7 Replies Latest reply on Jan 10, 2008 3:41 PM by 796254

    I can't understand JUnit technology...

    807601
      I can't understand JUnit technology...
      Please help me whith good documentation and one simple example.
        • 2. Re: I can't understand JUnit technology...
          807601
          dotn crosspost http://forum.java.sun.com/thread.jspa?threadID=5252860&tstart=0
          • 3. Re: I can't understand JUnit technology...
            807601
            One simple example, to test a calculator
            public class TestCalculator extends org.junit.TestCase {
            
               public void testAdding() {
                   Calculator calculator = new Calculator();
                   int a = 42; 
                   int b = 10;
                   int expectedResult = 42 + 10;
                   assertEquals(expectedResult, calculator.add(a, b));
                 }
            
            }
            Horribly contrived example, but basically, the unit test ensures that the calculator.add() method actually does what it's supposed to. I run my suite of tests, and Junit reports which ones pass and which ones fail. I haven't mentioned test-driven development, which is what JUnit is really handy for, but read the following book, it's the best TDD book I've come across

            http://www.amazon.co.uk/Test-Driven-Development-Practical-Guide/dp/0131016490/ref=pd_bbs_sr_2?ie=UTF8&s=books&qid=1199963095&sr=8-2
            • 4. Re: I can't understand JUnit technology...
              791266
              georgemc wrote:
              One simple example, to test a calculator
              Aren't you using JUnit 4? It's well worth the upgrade.

              Kaj
              • 5. Re: I can't understand JUnit technology...
                807601
                kajbj wrote:
                georgemc wrote:
                One simple example, to test a calculator
                Aren't you using JUnit 4? It's well worth the upgrade.

                Kaj
                Why? I could never see any benefit. What is the benefit? The only thing I could see was "not having to extend TestCase" any more, which I don't really see as much of a benefit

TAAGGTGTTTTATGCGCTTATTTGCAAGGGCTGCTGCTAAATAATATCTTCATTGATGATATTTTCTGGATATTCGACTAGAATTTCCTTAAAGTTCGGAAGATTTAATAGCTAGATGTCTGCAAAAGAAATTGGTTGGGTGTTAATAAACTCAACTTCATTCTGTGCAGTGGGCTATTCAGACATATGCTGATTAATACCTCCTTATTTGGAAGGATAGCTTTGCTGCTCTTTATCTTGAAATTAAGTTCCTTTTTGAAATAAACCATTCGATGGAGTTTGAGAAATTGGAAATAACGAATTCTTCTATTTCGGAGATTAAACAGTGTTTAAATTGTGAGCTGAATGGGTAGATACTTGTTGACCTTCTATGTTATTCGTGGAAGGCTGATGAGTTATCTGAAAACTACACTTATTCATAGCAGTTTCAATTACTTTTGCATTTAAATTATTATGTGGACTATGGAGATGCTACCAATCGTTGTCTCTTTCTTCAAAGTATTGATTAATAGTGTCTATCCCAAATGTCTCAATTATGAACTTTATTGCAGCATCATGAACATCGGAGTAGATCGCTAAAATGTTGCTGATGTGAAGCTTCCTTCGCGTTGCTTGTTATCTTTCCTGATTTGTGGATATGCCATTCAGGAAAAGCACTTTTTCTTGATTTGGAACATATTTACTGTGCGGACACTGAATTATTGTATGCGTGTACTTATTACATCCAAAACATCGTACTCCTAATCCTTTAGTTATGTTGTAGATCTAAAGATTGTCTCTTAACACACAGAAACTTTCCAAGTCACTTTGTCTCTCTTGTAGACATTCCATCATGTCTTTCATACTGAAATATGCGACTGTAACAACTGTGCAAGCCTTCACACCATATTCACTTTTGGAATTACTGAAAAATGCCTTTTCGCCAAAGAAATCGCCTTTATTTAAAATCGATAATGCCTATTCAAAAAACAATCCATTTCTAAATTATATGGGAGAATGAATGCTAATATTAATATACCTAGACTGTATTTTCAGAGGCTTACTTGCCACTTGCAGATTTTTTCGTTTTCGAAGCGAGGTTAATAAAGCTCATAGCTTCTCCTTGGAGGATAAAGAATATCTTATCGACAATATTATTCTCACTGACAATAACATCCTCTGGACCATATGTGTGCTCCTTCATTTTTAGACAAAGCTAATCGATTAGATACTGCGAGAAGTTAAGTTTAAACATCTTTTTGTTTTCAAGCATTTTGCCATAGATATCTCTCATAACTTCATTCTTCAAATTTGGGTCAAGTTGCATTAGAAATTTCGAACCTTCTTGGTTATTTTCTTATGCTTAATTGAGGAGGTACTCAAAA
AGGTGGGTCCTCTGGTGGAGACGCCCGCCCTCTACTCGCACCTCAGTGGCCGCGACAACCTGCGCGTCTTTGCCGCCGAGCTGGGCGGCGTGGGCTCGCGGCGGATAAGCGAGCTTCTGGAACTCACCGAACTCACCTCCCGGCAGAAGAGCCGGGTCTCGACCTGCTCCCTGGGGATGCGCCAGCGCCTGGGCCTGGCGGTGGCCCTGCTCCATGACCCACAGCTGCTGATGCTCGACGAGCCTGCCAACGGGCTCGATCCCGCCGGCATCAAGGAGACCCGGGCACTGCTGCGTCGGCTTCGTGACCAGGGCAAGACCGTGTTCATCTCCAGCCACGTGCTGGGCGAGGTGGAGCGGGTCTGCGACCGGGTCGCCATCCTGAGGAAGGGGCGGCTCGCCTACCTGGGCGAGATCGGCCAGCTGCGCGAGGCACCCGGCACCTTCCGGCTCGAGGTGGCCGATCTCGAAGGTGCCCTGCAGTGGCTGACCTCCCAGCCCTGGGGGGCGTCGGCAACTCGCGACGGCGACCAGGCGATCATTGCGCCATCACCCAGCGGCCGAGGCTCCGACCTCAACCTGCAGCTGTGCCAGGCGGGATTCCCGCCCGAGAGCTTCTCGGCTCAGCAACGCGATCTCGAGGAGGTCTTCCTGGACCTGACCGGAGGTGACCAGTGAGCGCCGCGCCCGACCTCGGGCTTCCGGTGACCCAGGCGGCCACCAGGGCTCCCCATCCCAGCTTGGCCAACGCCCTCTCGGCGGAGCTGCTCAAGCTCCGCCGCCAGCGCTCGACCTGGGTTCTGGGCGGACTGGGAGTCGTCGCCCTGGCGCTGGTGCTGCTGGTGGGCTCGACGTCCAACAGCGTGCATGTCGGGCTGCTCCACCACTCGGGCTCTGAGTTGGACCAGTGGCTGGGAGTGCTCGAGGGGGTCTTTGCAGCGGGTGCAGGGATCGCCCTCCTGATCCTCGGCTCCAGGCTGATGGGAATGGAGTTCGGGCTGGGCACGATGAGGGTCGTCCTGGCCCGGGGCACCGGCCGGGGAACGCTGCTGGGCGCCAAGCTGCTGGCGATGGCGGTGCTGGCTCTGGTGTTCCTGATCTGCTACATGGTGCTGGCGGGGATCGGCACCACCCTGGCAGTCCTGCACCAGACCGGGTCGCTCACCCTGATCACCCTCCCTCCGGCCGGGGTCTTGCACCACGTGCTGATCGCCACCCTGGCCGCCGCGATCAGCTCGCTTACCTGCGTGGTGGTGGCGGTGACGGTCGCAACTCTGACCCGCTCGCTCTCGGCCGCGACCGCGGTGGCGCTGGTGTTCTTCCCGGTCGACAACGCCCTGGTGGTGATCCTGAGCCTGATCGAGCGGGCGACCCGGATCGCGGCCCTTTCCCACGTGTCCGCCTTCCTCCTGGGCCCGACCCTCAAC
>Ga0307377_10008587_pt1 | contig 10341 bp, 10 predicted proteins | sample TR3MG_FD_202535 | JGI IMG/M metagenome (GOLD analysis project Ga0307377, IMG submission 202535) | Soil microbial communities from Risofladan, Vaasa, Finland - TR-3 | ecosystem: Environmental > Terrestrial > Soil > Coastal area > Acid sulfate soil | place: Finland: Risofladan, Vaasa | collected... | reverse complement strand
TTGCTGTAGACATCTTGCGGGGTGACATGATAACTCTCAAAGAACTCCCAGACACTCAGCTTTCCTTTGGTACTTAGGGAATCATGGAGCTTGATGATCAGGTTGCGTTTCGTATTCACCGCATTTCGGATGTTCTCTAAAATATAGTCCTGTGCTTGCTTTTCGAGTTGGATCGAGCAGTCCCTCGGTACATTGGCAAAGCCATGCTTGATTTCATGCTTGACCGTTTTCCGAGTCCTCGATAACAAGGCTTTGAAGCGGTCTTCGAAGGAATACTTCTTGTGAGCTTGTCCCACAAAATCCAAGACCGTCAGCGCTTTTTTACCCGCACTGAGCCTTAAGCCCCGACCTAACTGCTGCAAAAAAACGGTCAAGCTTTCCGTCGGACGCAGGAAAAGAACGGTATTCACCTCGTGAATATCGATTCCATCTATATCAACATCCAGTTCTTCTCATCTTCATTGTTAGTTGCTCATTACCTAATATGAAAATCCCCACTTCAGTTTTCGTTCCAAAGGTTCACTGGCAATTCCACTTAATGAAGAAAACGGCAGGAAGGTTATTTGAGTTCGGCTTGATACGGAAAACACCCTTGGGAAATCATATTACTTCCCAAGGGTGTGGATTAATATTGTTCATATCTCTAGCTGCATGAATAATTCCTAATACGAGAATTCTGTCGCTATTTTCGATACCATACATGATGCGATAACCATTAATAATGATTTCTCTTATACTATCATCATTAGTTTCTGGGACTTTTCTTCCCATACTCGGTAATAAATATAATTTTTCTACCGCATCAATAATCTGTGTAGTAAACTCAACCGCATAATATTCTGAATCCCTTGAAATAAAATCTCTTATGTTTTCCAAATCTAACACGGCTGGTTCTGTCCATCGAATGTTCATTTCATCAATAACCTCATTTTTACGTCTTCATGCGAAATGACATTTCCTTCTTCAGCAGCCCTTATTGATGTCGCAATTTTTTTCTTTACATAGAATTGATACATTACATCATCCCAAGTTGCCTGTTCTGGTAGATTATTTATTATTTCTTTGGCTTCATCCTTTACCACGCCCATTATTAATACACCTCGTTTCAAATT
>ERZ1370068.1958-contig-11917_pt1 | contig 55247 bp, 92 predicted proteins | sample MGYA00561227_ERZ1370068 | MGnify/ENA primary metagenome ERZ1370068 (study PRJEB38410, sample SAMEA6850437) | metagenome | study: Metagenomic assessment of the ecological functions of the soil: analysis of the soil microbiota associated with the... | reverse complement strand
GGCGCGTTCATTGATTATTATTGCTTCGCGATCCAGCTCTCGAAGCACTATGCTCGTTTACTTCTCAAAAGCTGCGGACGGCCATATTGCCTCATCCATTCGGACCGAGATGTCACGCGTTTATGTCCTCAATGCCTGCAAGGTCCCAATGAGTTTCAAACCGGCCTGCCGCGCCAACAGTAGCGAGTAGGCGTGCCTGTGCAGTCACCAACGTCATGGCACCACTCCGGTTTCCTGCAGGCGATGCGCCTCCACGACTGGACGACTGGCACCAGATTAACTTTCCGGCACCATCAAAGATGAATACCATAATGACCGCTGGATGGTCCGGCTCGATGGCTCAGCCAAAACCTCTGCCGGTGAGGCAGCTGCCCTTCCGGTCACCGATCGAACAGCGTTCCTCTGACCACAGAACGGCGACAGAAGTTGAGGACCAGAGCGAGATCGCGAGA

• 6. Re: I can't understand JUnit technology...
                  791266
                  georgemc wrote:
                  kajbj wrote:
                  georgemc wrote:
                  One simple example, to test a calculator
                  Aren't you using JUnit 4? It's well worth the upgrade.

                  Kaj
                  Why? I could never see any benefit. What is the benefit? The only thing I could see was "not having to extend TestCase" any more, which I don't really see as much of a benefit
                  I like that it has annotations, and you can now use @After and @Before (same as setUp and tearDown) but you also have @BeforeClass and @AfterClass

                  Other nice stuff.

                  You can annotate....
                  1) ... a test with a timeout value, and an execution that exceeds that value is considered a failure.
                  2) ... and say that the test method is expected to throw a certain exception. It's a failure if it doesn't
                  3) ... a method with @Ignore. The runner will then ignore the method/result but still list the method as a test. (Much better than commenting out methods that are failing because the functionality hasn't been implemented yet)

                  I do also find the usage of assertThat easier to read, and finally, assumeThat is really good. The result of the rest of the asserts within the method are ignored if the assumeThat fails. (Good if you e.g have tests that only should be exeucted under certain conditions)
                  • 7. Re: I can't understand JUnit technology...
                    796254
                    All nice. I'm using it, but I have to admit that my preference would be to go to TestNG all the way. I think it is "next generation".

                    I'm prevented by convention and some limitations of Spring support. That last bit might have been corrected in 2.5; I haven't looked.

                    %